Dan Elstone, Langara
Nicole Gavrilles, Ringling College of Art & Design
Jessica Holcomb, Cal Poly Pomona
Ashley Matthews, Louisiana Tech University
I’ve had a lot of interest in Studio Visit Magazine as of late. Hopefully most of you have found your answers in some of my recent posts. So low and behold, I received an acceptance letter (and email!) from Studio Visit Magazine. My work was selected for inclusion in the Summer 2010 edition. So this will be Volume…10? Not sure, but I think there’s a Winter edition about to come out…then the Summer edition. The juror for this volume was Dina Deitsch, Assistant Curator of Contemporary Art, deCordova Sculpture Park + Museum in Lincoln, MA. For those who don’t know, Studio Visit is published by The Open Studios Press and is the sister publication to New American Paintings. It is a nationally conducted juried competition featuring 2D and 3D work. Oh, and in case you haven’t seen it- the painting that will be in the magazine is “The Wild West” which I’ve included a small image of here. There’s a closeup of it on my website www.AmyGuidry.com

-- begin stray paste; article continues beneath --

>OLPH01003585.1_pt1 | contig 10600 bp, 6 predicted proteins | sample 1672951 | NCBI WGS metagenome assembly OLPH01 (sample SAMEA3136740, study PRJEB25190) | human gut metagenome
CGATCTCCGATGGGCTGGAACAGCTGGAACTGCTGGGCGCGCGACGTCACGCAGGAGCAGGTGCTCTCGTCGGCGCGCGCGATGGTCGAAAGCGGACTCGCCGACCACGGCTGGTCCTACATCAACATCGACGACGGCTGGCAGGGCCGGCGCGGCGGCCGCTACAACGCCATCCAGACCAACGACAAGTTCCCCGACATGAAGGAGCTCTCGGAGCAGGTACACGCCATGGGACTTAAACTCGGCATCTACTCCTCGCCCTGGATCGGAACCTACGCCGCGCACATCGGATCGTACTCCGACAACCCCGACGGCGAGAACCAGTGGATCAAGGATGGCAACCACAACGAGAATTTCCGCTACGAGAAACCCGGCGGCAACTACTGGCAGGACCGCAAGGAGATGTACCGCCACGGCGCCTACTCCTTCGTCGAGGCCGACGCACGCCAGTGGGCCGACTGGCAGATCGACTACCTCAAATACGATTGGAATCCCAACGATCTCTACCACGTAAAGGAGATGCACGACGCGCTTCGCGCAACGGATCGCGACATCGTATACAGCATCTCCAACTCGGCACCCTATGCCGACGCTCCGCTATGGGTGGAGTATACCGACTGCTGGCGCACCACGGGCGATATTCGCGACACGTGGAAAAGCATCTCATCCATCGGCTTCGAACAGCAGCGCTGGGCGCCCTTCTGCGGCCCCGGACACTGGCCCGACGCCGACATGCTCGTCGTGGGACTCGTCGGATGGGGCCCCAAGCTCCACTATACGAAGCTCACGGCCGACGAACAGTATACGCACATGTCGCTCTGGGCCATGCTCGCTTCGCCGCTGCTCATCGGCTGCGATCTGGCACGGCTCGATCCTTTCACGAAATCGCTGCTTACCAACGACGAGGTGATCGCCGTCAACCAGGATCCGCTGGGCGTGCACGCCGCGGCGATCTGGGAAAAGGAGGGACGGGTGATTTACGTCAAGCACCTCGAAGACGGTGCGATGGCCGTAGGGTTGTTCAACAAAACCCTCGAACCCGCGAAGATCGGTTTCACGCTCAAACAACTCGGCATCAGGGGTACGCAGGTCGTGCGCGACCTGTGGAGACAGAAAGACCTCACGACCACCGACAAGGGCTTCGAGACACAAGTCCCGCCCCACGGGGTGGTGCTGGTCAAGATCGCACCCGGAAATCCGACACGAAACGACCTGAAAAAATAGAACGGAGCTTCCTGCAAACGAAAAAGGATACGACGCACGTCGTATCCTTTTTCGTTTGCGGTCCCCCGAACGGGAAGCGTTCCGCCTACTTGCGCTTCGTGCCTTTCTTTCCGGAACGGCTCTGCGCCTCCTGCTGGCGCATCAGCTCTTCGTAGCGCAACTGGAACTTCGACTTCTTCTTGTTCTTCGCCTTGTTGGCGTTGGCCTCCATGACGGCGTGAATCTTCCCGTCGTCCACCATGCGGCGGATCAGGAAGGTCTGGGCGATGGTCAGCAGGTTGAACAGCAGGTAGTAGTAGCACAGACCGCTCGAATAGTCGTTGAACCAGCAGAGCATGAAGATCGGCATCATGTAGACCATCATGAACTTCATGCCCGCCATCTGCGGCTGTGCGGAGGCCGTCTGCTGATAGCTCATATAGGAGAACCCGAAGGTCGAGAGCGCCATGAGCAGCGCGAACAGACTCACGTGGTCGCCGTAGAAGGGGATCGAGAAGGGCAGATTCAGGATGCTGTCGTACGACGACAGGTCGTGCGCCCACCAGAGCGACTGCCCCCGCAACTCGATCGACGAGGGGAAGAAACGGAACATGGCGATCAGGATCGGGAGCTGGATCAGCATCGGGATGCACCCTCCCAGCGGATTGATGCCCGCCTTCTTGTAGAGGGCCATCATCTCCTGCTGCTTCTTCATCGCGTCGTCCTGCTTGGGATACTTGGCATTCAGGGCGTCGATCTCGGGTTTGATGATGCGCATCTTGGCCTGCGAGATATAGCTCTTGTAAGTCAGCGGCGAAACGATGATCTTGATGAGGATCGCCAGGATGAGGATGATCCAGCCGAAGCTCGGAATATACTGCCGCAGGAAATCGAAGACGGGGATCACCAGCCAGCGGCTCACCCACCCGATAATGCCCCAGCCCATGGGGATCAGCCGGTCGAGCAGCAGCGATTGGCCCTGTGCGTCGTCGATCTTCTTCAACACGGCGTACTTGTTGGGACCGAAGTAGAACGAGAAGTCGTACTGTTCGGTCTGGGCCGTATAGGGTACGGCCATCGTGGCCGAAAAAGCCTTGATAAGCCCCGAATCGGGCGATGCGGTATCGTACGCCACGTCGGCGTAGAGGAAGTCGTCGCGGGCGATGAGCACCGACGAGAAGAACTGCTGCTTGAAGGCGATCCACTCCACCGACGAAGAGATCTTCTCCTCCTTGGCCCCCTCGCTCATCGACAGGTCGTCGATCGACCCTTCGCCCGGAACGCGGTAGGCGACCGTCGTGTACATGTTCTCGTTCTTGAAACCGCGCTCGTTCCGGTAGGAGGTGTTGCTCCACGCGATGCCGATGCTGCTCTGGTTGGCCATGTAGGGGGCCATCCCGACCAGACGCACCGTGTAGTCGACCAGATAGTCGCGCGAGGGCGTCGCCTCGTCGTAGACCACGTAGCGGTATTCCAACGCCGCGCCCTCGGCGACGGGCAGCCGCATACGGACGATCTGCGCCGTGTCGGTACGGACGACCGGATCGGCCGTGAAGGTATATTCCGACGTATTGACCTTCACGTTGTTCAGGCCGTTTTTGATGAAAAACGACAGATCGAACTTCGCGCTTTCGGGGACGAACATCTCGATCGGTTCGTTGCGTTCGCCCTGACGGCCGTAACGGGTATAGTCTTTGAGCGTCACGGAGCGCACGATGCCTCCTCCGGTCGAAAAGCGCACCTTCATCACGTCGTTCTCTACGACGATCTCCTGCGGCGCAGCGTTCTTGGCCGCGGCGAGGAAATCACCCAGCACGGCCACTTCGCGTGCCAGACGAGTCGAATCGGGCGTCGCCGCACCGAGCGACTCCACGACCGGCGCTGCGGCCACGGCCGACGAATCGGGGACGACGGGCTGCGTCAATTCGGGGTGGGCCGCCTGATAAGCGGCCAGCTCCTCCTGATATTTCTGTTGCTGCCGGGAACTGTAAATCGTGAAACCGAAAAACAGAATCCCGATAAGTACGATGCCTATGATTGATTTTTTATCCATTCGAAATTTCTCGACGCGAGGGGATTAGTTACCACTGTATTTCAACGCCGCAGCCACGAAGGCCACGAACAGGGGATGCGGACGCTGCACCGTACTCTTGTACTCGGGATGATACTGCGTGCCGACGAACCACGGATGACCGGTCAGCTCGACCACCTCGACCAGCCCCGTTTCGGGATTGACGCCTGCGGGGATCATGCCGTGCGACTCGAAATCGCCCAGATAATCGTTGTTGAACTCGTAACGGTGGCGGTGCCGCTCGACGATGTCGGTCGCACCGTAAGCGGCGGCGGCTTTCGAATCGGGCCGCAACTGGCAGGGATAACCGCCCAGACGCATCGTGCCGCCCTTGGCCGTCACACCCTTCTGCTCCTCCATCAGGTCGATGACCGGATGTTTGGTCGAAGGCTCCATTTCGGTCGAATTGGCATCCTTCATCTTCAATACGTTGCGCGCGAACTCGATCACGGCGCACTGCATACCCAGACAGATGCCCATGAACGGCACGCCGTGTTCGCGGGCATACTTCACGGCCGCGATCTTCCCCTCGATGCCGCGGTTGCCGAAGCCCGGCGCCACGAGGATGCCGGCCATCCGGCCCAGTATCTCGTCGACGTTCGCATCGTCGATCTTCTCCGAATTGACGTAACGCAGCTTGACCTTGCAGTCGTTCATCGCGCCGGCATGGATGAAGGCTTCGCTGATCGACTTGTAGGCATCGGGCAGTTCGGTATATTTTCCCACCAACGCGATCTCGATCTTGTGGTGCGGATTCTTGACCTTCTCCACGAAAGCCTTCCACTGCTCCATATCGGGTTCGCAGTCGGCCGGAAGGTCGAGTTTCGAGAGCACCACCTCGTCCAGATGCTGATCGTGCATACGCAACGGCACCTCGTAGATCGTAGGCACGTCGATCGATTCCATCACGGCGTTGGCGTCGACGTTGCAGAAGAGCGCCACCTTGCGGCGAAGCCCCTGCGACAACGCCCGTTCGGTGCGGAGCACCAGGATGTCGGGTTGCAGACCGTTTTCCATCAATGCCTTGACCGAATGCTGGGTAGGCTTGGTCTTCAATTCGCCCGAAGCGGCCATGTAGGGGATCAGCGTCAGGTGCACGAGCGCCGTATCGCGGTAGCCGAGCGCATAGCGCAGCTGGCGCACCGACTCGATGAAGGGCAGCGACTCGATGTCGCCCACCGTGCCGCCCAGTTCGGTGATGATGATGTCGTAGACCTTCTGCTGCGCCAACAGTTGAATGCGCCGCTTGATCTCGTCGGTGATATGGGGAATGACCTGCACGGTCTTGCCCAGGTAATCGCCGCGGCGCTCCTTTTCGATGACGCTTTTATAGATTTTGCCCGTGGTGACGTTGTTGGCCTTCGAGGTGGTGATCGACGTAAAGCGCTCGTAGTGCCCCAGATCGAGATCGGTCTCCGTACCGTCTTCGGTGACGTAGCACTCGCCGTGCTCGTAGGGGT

Well, it seems to me that many artists out there are questioning the upcoming deadline for entries to Studio Visit Magazine. I’ve had quite a few hits to my blog searching for Studio Visit or Studio Visit scam. So, here’s something that I can discuss without getting into trouble for a change. Yes, you should enter! Studio Visit is the sister publication to New American Paintings. Both of which are published by The Open Studios Press. I’m sure many of you are unsure of Studio Visit because you’ve never heard of it. True, it’s new and fairly unknown, but I’ve noticed a remarkable increase in popularity over the past few years, so they are building a following. Studio Visit just started a matter of years ago- 3 or 4, if memory serves. They are lacking the legions of fans of New American Paintings, but that’s not to say they won’t build their own impressive fan base. Good things come to those who wait… or those who with good PR efforts. Regardless, the magazine is a good-looking publication. I’ve been in it before, so I can vouch for their slick presentation. The jurors aren’t too shabby, either. As with New American Paintings (or NAP, for short), they’ve managed to get prestigious museum directors and curators to jury their exhibitions-in-print.